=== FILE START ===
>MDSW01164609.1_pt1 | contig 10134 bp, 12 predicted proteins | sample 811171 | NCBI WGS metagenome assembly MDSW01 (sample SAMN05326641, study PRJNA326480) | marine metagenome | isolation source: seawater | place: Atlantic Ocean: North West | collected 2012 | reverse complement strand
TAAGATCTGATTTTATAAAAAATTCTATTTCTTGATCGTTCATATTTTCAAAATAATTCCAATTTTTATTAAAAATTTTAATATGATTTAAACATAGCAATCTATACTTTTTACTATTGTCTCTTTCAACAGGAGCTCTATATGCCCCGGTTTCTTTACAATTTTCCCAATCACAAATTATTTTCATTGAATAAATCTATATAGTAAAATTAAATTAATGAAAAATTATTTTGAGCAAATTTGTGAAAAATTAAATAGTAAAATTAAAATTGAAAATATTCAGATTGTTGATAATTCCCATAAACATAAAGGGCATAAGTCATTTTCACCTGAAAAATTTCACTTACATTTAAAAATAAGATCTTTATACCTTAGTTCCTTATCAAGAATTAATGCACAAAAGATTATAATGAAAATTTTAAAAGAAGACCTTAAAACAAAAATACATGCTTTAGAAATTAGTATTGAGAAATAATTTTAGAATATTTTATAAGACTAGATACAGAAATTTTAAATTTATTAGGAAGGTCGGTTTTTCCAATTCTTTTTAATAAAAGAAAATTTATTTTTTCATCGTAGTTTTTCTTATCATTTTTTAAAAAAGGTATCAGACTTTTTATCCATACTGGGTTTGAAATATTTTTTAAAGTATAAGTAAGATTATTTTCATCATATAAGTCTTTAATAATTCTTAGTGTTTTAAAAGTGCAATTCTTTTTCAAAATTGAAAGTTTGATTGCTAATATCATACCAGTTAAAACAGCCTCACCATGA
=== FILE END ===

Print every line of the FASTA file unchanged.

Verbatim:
>MDSW01164609.1_pt1 | contig 10134 bp, 12 predicted proteins | sample 811171 | NCBI WGS metagenome assembly MDSW01 (sample SAMN05326641, study PRJNA326480) | marine metagenome | isolation source: seawater | place: Atlantic Ocean: North West | collected 2012 | reverse complement strand
TAAGATCTGATTTTATAAAAAATTCTATTTCTTGATCGTTCATATTTTCAAAATAATTCCAATTTTTATTAAAAATTTTAATATGATTTAAACATAGCAATCTATACTTTTTACTATTGTCTCTTTCAACAGGAGCTCTATATGCCCCGGTTTCTTTACAATTTTCCCAATCACAAATTATTTTCATTGAATAAATCTATATAGTAAAATTAAATTAATGAAAAATTATTTTGAGCAAATTTGTGAAAAATTAAATAGTAAAATTAAAATTGAAAATATTCAGATTGTTGATAATTCCCATAAACATAAAGGGCATAAGTCATTTTCACCTGAAAAATTTCACTTACATTTAAAAATAAGATCTTTATACCTTAGTTCCTTATCAAGAATTAATGCACAAAAGATTATAATGAAAATTTTAAAAGAAGACCTTAAAACAAAAATACATGCTTTAGAAATTAGTATTGAGAAATAATTTTAGAATATTTTATAAGACTAGATACAGAAATTTTAAATTTATTAGGAAGGTCGGTTTTTCCAATTCTTTTTAATAAAAGAAAATTTATTTTTTCATCGTAGTTTTTCTTATCATTTTTTAAAAAAGGTATCAGACTTTTTATCCATACTGGGTTTGAAATATTTTTTAAAGTATAAGTAAGATTATTTTCATCATATAAGTCTTTAATAATTCTTAGTGTTTTAAAAGTGCAATTCTTTTTCAAAATTGAAAGTTTGATTGCTAATATCATACCAGTTAAAACAGCCTCACCATGA